The first generation of the digital humanities was all about data. The excitement and impetus of digital humanities throughout much of the 1990s and continuing to the present was that massive data bases could be digitized, searched, and combined with other data bases for interoperable searches that yielded more complex and complete results in a shorter amount of time than the human mind had ever imagined possible. In this way, revolutions in digital humanities were similar to those in other fields. In biological science, sequencing the genome could never have happened without dramatic increases in computational power. In natural science, we know more than ever about global warming due to such projects as the Millennium Ecosystem Assessment (2005), which evaluates the global changes to 24 separate life support systems (including biodiversity, ecosystems, and the atmosphere). In social sciences, human complex systems theory combines results based on social network theory, demography, migratory patterns, social regulation and laws to analyze movements of persons and goods globally. And in the human sciences or humanities, myriad projects digitize the texts and artifacts of world culture, from the beginning to the present, in order to create new understandings of the history of ideas.
Second-generation digital humanities are the scholarly equivalent of what Tim O'Reilly has dubbed "Web 2.0." If Web 1.0 was the World Wide Web's collection of websites and data bases (what human scientists would call "archives"), Web 2.0 is a fully developed platform that serves a variety of applications to its end users. However, there is also an important difference between the business and humanistic history of cyberinfrastructure. O'Reilly's term "Web 2.0" was coined to differentiate what was coming next from what didn't work in the burst dot.com economy. By creating a "before" and "after," the concept of Web 2.0 was designed to encourage a new generation of investors in internet technologies. But there is no equivalent ?bad before? in digital humanities. Rather, the current generation of digital humanities extends and builds upon the foundation of Humanities 1.0.
The transformation of archives into interoperable and professionally-constructed digital databases has changed the research and pedagogical questions of our age, by providing the individual researcher almost instantaneous access to far more data than any one person could gather in a lifetime and by allowing more people access to these materials than ever before. Let me give an example of how transformative this has been for teaching and education in the human sciences. Back in the 1980s and 1990s, when I taught courses on mass education, reading, and writing during the highly contentious political period following the American Revolution, I used to have graduate students do archival research in early American newspapers and magazines, some of which were available on microfilm or microfiche, unindexed. A student might have spent a hundred hours rolling the films in the dizzying light of those unwieldy machines (I had one in my office and used to call it, without affection, The Green Monster). If the student found one good example, it was a successful project. Two examples constituted a triumph. In many cases, the search was so frustrating that the student might well have applied for a scholarship to travel to an archive in New England, such as the American Antiquarian Society, where the resources were far richer.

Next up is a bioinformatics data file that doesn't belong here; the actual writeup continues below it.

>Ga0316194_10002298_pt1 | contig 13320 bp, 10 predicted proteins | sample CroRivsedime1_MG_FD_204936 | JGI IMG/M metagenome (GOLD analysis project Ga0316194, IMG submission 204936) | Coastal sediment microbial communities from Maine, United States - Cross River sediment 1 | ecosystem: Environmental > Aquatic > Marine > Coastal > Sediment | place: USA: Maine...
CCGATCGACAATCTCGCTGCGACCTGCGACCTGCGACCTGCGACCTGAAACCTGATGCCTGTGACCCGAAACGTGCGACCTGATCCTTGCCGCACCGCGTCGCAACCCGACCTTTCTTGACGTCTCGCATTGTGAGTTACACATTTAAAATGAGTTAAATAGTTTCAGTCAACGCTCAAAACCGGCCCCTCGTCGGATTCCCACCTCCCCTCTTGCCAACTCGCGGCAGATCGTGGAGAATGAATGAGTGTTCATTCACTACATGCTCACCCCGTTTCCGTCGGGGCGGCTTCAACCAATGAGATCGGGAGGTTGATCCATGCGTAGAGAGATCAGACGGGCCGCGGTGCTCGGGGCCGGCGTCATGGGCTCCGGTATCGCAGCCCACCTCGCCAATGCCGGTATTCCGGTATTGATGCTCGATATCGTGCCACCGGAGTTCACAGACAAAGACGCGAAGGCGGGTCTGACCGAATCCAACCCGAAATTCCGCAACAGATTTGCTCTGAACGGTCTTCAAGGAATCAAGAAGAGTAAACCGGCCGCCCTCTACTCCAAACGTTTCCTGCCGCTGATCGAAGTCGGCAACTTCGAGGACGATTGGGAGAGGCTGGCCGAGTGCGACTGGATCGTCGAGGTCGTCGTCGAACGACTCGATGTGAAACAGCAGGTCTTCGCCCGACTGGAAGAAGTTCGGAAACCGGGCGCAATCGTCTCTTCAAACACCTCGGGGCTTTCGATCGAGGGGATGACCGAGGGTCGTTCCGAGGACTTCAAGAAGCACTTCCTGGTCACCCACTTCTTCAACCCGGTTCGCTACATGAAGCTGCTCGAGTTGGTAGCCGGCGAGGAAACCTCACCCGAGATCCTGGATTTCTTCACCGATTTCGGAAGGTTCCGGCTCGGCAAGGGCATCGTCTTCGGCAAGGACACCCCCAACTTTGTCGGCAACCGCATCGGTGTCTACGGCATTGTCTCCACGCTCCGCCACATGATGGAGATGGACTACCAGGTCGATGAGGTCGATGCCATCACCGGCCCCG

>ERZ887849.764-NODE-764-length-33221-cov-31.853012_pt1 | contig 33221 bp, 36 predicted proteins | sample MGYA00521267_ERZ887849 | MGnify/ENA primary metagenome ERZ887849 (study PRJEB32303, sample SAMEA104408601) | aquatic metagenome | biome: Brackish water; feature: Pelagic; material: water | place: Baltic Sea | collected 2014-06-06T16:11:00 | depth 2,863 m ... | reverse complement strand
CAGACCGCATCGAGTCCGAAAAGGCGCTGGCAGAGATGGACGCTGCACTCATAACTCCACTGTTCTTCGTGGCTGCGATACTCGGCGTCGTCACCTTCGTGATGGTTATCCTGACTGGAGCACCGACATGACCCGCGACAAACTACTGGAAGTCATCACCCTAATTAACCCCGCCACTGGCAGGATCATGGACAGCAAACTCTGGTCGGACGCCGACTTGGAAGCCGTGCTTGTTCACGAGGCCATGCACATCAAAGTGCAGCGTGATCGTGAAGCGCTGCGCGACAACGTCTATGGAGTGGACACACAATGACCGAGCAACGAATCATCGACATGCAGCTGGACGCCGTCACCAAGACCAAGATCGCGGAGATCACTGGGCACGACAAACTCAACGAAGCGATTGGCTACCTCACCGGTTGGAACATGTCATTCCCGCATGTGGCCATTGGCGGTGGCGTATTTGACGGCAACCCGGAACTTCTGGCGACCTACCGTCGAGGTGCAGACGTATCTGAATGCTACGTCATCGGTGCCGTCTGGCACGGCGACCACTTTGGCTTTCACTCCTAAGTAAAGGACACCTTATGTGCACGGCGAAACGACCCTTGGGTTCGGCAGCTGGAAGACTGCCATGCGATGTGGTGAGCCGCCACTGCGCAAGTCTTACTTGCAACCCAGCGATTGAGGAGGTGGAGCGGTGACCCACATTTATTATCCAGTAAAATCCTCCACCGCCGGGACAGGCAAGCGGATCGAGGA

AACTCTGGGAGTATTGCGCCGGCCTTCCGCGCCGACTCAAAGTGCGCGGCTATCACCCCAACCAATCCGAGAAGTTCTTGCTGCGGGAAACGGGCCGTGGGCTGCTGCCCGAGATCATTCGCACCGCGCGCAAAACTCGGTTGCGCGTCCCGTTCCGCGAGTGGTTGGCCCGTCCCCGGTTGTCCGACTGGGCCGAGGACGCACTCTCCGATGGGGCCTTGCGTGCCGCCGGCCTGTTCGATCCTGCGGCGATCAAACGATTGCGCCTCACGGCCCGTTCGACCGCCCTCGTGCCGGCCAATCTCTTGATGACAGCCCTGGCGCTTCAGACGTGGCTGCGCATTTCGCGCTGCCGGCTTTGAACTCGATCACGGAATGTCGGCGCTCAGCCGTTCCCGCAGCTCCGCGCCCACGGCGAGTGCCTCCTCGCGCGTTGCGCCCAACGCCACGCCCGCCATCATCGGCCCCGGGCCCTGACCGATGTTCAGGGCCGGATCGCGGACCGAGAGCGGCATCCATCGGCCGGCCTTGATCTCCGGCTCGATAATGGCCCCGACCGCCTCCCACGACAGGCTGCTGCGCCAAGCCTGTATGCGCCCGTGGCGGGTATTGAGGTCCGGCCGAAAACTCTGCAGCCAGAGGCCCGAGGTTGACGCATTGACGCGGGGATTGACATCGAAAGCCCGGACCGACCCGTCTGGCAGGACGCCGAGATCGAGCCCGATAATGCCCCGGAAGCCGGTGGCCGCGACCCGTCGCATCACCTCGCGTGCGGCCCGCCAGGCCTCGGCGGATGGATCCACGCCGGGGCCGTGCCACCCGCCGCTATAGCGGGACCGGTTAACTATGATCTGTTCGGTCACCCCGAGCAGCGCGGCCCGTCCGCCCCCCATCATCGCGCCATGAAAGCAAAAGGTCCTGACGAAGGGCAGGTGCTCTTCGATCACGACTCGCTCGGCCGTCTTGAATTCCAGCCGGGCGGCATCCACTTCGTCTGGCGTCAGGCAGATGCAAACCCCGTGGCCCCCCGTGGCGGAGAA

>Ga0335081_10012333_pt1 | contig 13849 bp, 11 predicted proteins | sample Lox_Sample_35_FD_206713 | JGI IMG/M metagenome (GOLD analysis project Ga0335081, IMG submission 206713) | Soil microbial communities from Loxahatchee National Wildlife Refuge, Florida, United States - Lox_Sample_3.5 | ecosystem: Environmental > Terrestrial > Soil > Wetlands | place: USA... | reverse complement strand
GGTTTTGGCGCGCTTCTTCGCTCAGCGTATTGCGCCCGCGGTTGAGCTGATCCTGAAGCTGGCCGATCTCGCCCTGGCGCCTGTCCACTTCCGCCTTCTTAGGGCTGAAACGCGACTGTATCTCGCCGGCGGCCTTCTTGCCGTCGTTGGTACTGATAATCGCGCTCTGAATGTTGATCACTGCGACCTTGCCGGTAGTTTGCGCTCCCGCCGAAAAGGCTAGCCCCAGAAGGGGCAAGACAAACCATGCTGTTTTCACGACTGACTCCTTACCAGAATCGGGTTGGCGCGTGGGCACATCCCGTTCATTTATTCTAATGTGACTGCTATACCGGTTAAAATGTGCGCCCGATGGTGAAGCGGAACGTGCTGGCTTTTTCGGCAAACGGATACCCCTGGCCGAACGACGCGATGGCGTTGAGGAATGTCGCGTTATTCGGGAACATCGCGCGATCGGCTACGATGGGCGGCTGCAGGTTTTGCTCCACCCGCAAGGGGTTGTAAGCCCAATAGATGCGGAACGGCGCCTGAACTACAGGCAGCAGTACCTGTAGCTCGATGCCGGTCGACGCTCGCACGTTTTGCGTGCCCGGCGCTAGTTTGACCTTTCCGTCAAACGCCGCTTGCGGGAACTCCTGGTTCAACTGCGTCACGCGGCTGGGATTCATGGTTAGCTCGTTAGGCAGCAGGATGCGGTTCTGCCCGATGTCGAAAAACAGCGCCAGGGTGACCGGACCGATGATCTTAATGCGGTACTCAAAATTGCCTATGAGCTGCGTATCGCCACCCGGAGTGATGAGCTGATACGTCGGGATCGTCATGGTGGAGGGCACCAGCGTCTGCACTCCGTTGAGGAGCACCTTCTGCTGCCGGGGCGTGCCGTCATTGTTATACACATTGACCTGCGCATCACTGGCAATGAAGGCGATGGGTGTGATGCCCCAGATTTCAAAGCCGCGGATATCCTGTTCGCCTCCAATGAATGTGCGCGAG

If I teach that course now, my students can go to searchable data bases of early American imprints, of eighteenth-century European imprints, of South American and (growing) African archives, and of archives in Asia as well. A contemporary student could, in far less time, not only use digitized and indexed archives to search U.S. data bases but could make comparisons across and among popular political movements world-wide, and possibly make arguments about the spread of dissent along with commodities such as tea, sugar, or rice. The barbarism and ubiquity of the slave trade as part of the spread of global systems of capital also meant for an exchange of ideas about personhood, statehood, individual rights, and human rights.
Thus, in terms of next-generation cyberinfrastructure, we need to start at the most foundational level and envision and implement a globalized semantic web. The linguistic choices embedded in semantics-based searches must incorporate a humanistic and culturally-motivated understanding that terms themselves embody cultural ideologies and that concepts formulated in slightly different ways in different languages encode different epistemologies, ontologies, taxonomies, and histories. Moving from indexical to semantic searches has to be undertaken with a cultural awareness of what is or is not included in ?semantics.?
That brings me to another point, which may appear tangential but which is at the heart of the matter. New ways of thinking need support. If, at present, academic rewards go to the author of a monograph, especially one that posits a different analytical or interpretive hypothesis, for Human Sciences 2.0 we need to think of ways to reward teams of scholars working cross-culturally on collaborative projects. Collaborative work should count, and here humanists can use models that scientists have developed for determining credit in co-authored projects with multiple investigators.